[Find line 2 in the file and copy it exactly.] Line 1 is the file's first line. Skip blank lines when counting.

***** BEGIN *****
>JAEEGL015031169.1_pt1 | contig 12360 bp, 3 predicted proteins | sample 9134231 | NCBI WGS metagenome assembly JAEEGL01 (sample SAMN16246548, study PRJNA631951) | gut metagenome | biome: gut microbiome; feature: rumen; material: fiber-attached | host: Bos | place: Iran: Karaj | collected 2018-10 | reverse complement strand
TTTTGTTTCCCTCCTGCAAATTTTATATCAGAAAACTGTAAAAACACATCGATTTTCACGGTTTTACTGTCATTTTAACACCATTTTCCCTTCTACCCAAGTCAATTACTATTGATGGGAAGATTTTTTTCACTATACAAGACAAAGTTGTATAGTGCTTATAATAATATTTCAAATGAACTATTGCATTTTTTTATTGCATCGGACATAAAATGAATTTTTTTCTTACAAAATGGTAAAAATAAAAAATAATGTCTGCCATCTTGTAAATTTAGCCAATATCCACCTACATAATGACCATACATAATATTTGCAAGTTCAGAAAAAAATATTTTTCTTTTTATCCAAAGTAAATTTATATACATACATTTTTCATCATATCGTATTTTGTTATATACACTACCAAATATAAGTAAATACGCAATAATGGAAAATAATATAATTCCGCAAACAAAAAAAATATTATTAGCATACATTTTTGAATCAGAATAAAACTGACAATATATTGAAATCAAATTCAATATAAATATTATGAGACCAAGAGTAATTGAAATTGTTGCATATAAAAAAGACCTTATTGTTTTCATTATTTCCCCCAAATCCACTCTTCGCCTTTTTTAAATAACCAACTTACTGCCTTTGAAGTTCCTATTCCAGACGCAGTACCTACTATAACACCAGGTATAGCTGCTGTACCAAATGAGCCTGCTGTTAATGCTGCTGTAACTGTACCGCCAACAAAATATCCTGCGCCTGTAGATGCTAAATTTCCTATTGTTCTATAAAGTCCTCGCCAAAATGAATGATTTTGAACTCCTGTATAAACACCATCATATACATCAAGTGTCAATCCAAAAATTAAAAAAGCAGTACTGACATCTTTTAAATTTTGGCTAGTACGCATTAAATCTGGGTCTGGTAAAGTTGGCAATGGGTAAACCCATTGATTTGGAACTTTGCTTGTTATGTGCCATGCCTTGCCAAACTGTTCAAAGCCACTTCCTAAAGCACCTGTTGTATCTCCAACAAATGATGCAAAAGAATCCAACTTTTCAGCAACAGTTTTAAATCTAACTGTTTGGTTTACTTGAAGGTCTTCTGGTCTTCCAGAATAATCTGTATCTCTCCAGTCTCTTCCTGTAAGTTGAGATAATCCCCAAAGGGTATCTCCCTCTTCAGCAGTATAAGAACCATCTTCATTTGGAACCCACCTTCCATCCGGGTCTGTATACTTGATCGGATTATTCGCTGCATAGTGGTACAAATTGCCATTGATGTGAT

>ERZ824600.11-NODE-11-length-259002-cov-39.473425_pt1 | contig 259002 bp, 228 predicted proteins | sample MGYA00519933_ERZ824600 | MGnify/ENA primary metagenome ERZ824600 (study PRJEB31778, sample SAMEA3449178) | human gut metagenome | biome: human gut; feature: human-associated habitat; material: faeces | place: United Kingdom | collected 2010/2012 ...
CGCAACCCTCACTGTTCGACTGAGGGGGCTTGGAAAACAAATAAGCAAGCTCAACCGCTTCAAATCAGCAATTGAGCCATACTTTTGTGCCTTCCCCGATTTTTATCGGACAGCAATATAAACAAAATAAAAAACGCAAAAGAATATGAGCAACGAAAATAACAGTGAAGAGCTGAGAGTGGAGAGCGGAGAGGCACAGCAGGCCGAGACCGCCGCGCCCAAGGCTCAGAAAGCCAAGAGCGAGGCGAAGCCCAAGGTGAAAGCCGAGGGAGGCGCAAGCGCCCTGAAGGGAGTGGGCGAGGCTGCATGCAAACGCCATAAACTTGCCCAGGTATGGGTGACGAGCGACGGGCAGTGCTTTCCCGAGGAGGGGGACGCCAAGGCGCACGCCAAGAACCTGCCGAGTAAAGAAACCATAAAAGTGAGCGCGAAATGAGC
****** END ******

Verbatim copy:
TTTTGTTTCCCTCCTGCAAATTTTATATCAGAAAACTGTAAAAACACATCGATTTTCACGGTTTTACTGTCATTTTAACACCATTTTCCCTTCTACCCAAGTCAATTACTATTGATGGGAAGATTTTTTTCACTATACAAGACAAAGTTGTATAGTGCTTATAATAATATTTCAAATGAACTATTGCATTTTTTTATTGCATCGGACATAAAATGAATTTTTTTCTTACAAAATGGTAAAAATAAAAAATAATGTCTGCCATCTTGTAAATTTAGCCAATATCCACCTACATAATGACCATACATAATATTTGCAAGTTCAGAAAAAAATATTTTTCTTTTTATCCAAAGTAAATTTATATACATACATTTTTCATCATATCGTATTTTGTTATATACACTACCAAATATAAGTAAATACGCAATAATGGAAAATAATATAATTCCGCAAACAAAAAAAATATTATTAGCATACATTTTTGAATCAGAATAAAACTGACAATATATTGAAATCAAATTCAATATAAATATTATGAGACCAAGAGTAATTGAAATTGTTGCATATAAAAAAGACCTTATTGTTTTCATTATTTCCCCCAAATCCACTCTTCGCCTTTTTTAAATAACCAACTTACTGCCTTTGAAGTTCCTATTCCAGACGCAGTACCTACTATAACACCAGGTATAGCTGCTGTACCAAATGAGCCTGCTGTTAATGCTGCTGTAACTGTACCGCCAACAAAATATCCTGCGCCTGTAGATGCTAAATTTCCTATTGTTCTATAAAGTCCTCGCCAAAATGAATGATTTTGAACTCCTGTATAAACACCATCATATACATCAAGTGTCAATCCAAAAATTAAAAAAGCAGTACTGACATCTTTTAAATTTTGGCTAGTACGCATTAAATCTGGGTCTGGTAAAGTTGGCAATGGGTAAACCCATTGATTTGGAACTTTGCTTGTTATGTGCCATGCCTTGCCAAACTGTTCAAAGCCACTTCCTAAAGCACCTGTTGTATCTCCAACAAATGATGCAAAAGAATCCAACTTTTCAGCAACAGTTTTAAATCTAACTGTTTGGTTTACTTGAAGGTCTTCTGGTCTTCCAGAATAATCTGTATCTCTCCAGTCTCTTCCTGTAAGTTGAGATAATCCCCAAAGGGTATCTCCCTCTTCAGCAGTATAAGAACCATCTTCATTTGGAACCCACCTTCCATCCGGGTCTGTATACTTGATCGGATTATTCGCTGCATAGTGGTACAAATTGCCATTGATGTGAT